Gordon: I failed the SATs and was terrible at any job. I'm bad at everything that I am good at in this movie. I think I went to a high school that suited my way of learning because I am not booksmart. I do wish -- thinking about this movie and thinking about putting pressure on ourselves and judging each other -- I didn't put so much pressure on myself academically because I didn't think in the way that you're supposed to think to be called smart on a test or something like that. I'm just a little kookier. I wish that I hadn't put so much stress on that. I wish I would have owned what I'm good at or the way that I learn. I like that this movie isn't saying it's good to be booksmart or it's good to be streetsmart or whatever, it's just own your own shit and just don't judge each other and communicate.
On a completely separate note: I loved the moment where Molly's crush guesses she's half-Slytherin half-Ravenclaw and it's the highest compliment.
Feldstein: She feels so seen.
For you guys, what would--
Galvin: YOU WANT TO TALK ABOUT HOUSES, BRO!
OK, let's do houses!
Feldstein: Can I just say that Katie Silberman wrote that in for me. When it got a huge laugh at SXSW, we couldn't see each other from where we were sitting but we were beaming energy towards each other. She fully wrote it in because we both are so obsessed with Harry Potter. There's a sneaky snitch in Molly's room, if you look hard enough, it's there. So, thank you for bringing that up because it means a lot to me, but let's talk houses.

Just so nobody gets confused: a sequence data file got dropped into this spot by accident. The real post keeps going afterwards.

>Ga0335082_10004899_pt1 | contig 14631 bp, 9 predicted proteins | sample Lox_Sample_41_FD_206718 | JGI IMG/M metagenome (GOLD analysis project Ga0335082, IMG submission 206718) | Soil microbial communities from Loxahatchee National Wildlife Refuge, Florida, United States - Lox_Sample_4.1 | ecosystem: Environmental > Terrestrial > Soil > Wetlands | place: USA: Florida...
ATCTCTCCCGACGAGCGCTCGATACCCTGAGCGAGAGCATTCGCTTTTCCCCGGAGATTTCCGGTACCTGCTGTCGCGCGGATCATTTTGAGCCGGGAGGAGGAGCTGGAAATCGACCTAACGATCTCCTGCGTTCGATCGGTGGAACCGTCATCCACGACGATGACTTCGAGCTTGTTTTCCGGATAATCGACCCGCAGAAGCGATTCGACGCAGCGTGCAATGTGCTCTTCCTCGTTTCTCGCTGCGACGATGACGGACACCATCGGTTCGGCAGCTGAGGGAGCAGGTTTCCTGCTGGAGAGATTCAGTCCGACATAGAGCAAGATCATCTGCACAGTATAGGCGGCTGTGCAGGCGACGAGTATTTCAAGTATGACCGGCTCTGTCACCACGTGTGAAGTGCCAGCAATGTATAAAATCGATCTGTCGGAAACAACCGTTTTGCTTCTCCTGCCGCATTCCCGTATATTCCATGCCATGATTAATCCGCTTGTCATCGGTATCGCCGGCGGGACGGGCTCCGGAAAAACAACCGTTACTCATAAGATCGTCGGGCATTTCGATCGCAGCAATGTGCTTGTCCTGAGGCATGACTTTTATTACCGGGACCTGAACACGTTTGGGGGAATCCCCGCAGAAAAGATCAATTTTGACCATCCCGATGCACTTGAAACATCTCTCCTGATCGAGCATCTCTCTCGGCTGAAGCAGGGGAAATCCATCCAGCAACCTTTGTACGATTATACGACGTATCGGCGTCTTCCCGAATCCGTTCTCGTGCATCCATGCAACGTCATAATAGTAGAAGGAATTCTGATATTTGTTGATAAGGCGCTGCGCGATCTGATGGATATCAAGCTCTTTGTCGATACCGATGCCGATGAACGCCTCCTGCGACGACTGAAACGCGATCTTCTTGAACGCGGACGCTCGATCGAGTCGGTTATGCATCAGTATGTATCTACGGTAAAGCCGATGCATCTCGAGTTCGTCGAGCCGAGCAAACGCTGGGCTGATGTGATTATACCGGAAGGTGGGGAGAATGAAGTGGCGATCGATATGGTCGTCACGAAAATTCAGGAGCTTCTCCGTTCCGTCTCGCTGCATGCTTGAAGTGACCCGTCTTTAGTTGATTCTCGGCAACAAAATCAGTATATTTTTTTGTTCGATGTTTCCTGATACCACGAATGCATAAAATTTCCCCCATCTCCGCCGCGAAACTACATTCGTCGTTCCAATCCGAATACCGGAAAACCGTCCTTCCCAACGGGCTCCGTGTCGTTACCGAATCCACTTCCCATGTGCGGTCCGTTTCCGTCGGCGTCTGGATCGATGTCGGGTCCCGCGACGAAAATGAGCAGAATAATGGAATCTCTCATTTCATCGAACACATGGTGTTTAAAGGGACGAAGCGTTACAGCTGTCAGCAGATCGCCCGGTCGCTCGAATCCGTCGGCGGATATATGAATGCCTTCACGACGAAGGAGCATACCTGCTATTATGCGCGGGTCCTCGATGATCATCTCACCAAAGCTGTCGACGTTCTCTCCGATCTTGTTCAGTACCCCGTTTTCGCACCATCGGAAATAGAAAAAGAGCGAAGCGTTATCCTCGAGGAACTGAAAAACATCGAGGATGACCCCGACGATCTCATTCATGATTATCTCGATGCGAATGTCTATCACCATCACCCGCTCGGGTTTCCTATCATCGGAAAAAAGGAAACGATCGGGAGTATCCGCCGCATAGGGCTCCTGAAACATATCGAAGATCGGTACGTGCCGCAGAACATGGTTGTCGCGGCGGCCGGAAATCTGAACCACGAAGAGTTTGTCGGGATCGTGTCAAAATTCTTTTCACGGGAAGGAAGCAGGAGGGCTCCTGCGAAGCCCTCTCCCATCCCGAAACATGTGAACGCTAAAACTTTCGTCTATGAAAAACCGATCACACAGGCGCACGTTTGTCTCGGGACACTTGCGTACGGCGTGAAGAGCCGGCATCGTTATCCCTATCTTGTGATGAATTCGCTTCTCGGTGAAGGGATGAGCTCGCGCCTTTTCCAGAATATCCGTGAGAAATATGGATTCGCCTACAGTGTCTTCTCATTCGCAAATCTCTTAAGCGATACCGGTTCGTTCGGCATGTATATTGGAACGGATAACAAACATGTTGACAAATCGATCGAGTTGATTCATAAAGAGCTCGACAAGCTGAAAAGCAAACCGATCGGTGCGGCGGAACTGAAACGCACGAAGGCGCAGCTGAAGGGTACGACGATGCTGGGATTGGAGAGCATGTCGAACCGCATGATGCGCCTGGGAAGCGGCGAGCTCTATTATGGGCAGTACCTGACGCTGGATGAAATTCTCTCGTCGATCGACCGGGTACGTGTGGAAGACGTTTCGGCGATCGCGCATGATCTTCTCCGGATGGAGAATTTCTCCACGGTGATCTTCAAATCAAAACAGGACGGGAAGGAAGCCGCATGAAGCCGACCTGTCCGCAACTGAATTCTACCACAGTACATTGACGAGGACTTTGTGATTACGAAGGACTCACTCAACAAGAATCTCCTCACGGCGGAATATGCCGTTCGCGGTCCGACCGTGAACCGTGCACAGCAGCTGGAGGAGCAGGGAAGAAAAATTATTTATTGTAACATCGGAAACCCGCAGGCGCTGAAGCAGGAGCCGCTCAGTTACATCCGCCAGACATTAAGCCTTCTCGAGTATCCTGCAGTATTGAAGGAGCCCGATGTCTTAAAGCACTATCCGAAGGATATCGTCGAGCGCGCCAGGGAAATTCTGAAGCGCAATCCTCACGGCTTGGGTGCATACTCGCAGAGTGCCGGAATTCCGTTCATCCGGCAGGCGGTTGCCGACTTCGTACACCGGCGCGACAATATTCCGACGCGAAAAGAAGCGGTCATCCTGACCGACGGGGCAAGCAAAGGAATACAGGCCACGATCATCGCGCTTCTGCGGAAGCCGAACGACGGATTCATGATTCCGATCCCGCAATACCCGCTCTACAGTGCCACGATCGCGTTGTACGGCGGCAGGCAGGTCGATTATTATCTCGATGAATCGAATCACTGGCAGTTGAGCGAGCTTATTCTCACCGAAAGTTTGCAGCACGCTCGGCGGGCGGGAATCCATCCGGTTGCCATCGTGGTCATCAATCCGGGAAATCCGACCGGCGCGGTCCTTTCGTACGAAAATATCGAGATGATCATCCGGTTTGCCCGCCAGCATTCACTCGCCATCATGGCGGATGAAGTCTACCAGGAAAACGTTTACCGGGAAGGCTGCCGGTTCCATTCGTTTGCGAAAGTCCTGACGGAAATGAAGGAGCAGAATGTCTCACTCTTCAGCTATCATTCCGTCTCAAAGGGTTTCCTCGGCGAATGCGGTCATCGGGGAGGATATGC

Galvin: Full Slytherin.
Feldstein: [To Gordon] Huffles? Gryffindor?
Gordon: It's a conversation I've had a couple of times. I don't think Gryffindor. I'm a Hufflepuff. I think I would like to be like a pinch of Gryffindor.
Feldstein: The hat would have had some trouble with you.
Gordon: The hat would have been a little confused for a second and then settled.
Feldstein: I'm full Ravenclaw.
Was there a particular scene that was incredibly fun to do?
Galvin: Graduation was really fun because we were all together at once. I think karaoke was the most fun for me.
Gordon: Noah, sucking on the mic…
Galvin: They like threw it at us. In the morning they were like, "All right, you and Kaitlyn have to learn 'You Oughta Know,' go off and learn it." Me and Kaitlyn went off and studied lyrics together.
Was that always the choice for the song?
Galvin: Yes, but it was still in flux how they were going to shoot it, who was going to actually be in the scene, if I was going to be singing it at all. They were like, "Just learn the whole thing." There are videos of me and Kaitlyn where we are just belting it out in the hills of California somewhere. [To Gordon] Your favorite scene?